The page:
"Four Generations Under a Roof" narrates the profound disasters of nation, revealing the suffering of the country everywhere. In the novel, the expression of social trends in the period of suffering is real, and the ideological theme of "living without life is self-destruction" is more prominent due to the standard color and lyrical atmosphere of the novel. In the context of the Anti-Japanese War, the novel critically reflects on the national bad habits caused by the family culture in the traditional Chinese culture, and this rational reflection is accompanied by the author's emotional attachment to the family ethics. Four Generations Under One Roof takes an ordinary hutong in Beijing during the Anti-Japanese War as the specific environment for the story to unfold. The humiliated and tragic experiences of a number of small figures in several families reflect the bewildered mentality of the Beijing citizens during the eight-year Anti-Japanese War, and reproduce their slow, painful and difficult awakening process when the country was destroyed and their families were destroyed. This work focuses on examining the Chinese family culture and rationally examining and criticizing its negative factors. The profound ideological implication of this work shows that the rise and fall of a nation not only depends on its developed economy and advanced weapons, but also depends on the general social mentality of the nation. Why a great country with a splendid civilization for thousands of years was invaded by the Japanese cannot but cause deep introspection on the part of intellectuals including the author. The work tells us that if the Chinese people do not change the cultural mentality of "many children, many happiness" and break the ideal of a four-generation family, the Chinese people, no matter how large the population, no matter how strong the body, will only be exposed to the public and spectators in a meaningless way.[5]

Influence of Fiction

Zhu Donglin: "One of the most acclaimed novels and one of the best novels published in the United States at the same time."[6]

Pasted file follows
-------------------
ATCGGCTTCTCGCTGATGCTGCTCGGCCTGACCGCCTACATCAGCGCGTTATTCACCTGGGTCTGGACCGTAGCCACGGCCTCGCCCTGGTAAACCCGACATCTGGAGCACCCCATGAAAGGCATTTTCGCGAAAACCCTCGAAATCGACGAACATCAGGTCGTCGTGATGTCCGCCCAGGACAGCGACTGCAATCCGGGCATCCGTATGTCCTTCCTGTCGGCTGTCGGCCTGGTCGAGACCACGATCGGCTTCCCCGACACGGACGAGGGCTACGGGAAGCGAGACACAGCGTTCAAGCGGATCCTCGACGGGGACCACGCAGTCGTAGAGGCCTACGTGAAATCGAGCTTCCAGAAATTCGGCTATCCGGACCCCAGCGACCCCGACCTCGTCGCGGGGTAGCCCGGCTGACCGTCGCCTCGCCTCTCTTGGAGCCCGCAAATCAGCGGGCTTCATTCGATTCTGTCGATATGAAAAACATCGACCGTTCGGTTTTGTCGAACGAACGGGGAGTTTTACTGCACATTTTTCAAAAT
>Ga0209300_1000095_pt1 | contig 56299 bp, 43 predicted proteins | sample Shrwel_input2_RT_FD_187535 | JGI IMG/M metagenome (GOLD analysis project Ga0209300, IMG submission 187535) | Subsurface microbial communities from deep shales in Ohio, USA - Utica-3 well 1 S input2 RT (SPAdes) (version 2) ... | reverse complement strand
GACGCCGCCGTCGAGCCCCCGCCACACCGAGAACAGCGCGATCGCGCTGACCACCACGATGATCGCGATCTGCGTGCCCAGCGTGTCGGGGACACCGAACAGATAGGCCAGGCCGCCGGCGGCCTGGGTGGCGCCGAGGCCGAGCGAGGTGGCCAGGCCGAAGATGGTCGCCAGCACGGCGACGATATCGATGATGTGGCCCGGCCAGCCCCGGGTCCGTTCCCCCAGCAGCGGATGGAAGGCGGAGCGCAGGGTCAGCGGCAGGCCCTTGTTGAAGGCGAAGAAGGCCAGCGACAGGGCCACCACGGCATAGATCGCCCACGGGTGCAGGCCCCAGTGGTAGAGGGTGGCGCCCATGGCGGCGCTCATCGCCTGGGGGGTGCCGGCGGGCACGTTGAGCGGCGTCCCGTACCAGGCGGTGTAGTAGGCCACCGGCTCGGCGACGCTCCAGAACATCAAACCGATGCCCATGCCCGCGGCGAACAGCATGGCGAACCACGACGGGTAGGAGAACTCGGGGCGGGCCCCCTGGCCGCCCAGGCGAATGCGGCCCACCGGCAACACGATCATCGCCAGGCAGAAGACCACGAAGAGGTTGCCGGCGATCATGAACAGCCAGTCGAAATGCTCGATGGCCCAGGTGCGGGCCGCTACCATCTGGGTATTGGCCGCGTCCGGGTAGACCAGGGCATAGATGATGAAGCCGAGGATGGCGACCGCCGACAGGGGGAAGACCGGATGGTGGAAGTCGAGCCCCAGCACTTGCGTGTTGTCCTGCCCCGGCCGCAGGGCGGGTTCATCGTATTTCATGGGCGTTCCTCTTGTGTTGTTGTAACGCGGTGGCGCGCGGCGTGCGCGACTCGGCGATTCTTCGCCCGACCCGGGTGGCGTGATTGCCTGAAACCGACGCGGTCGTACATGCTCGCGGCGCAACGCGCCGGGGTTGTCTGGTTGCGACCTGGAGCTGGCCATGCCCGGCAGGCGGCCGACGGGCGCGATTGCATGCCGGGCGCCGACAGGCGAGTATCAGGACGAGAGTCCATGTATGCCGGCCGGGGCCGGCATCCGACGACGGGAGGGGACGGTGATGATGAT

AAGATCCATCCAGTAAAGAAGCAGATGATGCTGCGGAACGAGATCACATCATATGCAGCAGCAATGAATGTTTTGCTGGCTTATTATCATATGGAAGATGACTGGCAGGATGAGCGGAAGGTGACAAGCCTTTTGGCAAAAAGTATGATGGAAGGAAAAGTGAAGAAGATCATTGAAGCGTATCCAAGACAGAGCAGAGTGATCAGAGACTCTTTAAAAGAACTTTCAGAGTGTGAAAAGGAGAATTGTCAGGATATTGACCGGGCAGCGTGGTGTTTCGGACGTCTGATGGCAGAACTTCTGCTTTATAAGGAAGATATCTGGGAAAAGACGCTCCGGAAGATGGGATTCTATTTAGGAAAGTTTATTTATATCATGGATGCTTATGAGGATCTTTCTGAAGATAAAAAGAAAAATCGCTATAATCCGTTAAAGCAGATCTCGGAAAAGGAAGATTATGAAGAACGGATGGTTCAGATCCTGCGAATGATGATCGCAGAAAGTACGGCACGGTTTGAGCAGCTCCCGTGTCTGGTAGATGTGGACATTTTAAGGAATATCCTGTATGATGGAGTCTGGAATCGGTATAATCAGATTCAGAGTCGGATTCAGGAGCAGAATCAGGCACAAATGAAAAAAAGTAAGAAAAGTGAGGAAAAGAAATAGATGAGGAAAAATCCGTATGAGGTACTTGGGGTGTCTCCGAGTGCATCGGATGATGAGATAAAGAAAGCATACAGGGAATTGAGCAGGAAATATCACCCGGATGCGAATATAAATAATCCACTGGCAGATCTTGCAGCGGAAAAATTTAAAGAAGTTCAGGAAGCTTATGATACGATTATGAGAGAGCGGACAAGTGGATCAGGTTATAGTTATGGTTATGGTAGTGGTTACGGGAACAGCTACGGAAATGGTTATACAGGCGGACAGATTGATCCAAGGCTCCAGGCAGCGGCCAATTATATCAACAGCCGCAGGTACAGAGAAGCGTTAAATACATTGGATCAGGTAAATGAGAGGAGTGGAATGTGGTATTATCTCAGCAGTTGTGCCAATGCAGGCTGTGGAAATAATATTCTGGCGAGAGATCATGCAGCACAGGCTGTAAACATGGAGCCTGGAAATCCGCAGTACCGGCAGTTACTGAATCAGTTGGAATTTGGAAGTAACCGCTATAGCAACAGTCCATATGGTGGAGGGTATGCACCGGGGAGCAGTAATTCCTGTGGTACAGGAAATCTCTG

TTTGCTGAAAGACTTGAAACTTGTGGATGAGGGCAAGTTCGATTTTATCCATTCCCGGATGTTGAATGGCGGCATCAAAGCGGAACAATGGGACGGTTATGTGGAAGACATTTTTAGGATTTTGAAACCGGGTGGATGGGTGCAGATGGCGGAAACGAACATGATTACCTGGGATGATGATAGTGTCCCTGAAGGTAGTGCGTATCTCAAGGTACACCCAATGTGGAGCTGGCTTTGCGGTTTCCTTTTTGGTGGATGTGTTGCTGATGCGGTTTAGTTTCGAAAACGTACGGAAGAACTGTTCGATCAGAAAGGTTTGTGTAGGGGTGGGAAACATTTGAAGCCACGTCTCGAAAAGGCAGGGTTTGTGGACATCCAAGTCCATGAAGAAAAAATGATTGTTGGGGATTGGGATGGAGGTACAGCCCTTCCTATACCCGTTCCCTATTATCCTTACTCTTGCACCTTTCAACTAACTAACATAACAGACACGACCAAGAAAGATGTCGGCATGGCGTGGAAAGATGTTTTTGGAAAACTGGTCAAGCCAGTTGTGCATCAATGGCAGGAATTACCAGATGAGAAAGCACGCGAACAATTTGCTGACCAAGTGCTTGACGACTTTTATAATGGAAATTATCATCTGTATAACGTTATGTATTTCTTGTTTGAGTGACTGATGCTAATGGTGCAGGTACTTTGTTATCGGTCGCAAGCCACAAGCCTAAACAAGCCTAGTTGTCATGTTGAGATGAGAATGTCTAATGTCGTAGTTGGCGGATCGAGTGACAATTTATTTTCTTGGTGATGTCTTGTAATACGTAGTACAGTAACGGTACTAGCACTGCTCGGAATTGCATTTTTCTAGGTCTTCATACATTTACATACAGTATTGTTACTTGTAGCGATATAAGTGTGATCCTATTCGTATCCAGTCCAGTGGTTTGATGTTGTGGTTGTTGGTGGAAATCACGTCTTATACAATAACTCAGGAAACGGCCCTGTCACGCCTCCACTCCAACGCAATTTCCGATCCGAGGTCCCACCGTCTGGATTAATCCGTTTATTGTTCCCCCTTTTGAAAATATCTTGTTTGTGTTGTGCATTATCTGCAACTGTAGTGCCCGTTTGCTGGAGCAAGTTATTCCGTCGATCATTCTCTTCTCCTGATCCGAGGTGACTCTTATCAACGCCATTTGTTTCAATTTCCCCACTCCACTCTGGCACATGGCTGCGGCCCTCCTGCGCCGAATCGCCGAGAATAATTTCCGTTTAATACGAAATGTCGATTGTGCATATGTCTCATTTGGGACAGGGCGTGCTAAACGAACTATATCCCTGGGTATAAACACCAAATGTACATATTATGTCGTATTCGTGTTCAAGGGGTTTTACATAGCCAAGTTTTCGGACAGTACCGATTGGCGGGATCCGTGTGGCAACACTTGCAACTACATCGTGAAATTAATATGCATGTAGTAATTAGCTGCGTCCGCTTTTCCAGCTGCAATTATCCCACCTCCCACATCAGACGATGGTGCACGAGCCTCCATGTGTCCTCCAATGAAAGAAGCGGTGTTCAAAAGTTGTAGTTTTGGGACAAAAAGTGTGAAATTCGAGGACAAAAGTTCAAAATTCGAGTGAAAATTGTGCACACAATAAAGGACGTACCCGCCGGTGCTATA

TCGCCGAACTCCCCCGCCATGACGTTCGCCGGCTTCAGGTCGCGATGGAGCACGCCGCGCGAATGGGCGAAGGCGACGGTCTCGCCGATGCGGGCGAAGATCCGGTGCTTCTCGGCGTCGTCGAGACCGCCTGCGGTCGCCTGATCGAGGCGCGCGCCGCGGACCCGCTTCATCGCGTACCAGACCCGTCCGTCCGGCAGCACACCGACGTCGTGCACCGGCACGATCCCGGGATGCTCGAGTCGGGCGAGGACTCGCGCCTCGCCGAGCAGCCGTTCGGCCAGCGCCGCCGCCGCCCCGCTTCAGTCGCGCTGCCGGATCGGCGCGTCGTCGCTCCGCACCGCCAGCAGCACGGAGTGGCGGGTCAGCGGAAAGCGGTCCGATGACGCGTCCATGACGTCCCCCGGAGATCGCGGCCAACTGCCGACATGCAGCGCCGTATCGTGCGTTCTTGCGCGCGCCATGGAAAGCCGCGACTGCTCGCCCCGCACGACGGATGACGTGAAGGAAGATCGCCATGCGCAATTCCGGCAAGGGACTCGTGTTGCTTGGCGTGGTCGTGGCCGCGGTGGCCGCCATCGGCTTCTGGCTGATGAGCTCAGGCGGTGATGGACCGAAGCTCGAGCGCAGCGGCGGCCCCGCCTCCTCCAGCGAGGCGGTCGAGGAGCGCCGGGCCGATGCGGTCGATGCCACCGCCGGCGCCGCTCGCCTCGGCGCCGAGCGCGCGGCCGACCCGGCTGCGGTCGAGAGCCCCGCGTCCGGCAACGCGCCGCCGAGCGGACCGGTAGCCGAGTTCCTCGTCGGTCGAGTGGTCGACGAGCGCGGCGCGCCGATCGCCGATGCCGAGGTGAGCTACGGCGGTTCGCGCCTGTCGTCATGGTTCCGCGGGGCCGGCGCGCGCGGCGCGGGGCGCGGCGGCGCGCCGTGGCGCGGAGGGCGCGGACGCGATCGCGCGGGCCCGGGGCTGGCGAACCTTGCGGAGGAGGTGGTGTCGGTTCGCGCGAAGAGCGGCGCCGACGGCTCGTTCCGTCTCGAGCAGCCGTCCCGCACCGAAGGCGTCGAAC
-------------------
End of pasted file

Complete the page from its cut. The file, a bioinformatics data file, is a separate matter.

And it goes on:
Kong Qingdong: "The most valuable thing about Lao She's Four Generations in the Same House is that it can present positive power in a peaceful natural state, showing the unyielding spirit of people in daily life, thus highlighting the idea that evil does not overpower good."[7]

At the end of his preface to the French version of "Four Generations Under a Roof" ,Jean-Marie Gustave Le Clézio,the French writer who won the 2008 Nobel Prize in Literature, wrote:"Lao She, with the eyes of a master, inspired me."[8]

Publication Information

publication year Publisher remark
1944 The first installment was serialized in Chongqing "The Sao Tang Pao".
1945 The second installment was serialized in Chongqing "World Daily".
1946 良友图书公司 "Bewilderment"
1946 ChenGuang Press only"Bewilderment"and "Ignominy"
1950 Japan China Studies Press Japanese Abbreviation
1951 Harcourt and Brace Inc English translation: Ida Pruitt

Translation:The Yellow Storm

1979 Baihua Literature Publishing House Just before the 87 segments
1980 People's Literature Publishing House Just before the 87 segments
1982 October press Serialized in the magazine “October”

Translated by Ma Xiaomi from the 1951 American edition

1985 Baihua Literature and Art Publishing House In 1983 the supplement was published together with the first eighty-seven paragraphs
1993 Beijing literature and Art Publishing House, October Baihua Literature and Art Publishing House and People's Literature Publishing House jointly edited the 1980s edition and published it. The chapter titles were also revised
2010 Jiangxi Education Publishing House only"Bewilderment"and "Famine"

This form is the source of information[9][3]


  1. ^ Xia, ZhiQing (2005). A History of Modern Chinese Fiction. China. pp. CHAPTER VII. ISBN 9789629960223.
  2. ^ [1]
  3. ^ a b Lao, She (2012). <Four Generations Under One Roof > :(Bewilderment). Yinlin Press. pp. preface. ISBN 9787544724326.
  4. ^ "<Four Generations Under One Roof> was published in its entirety for the first time". China publishing group corporation.{{cite web}}: CS1 maint: url-status (link)
  5. ^ Wang, YongHui (2011). <四世同堂>的文学叙事. 王勇慧.
  6. ^ Zhu, DongLin (1999). history of modern Chinese literature. Higher Education Press.
  7. ^ Kong, QingDong (September 2005). "老舍与国民精神". Journal of Peking University(Philosophy and Social Sciences Edition). 42: 63–66.
  8. ^ "The Nobel laureate in literature has a passion for Chinese culture".{{cite web}}: CS1 maint: url-status (link)
  9. ^ Zhou, Minjia (2016). The Changing in Versions of the Novel"Four Generations"and the Reasons.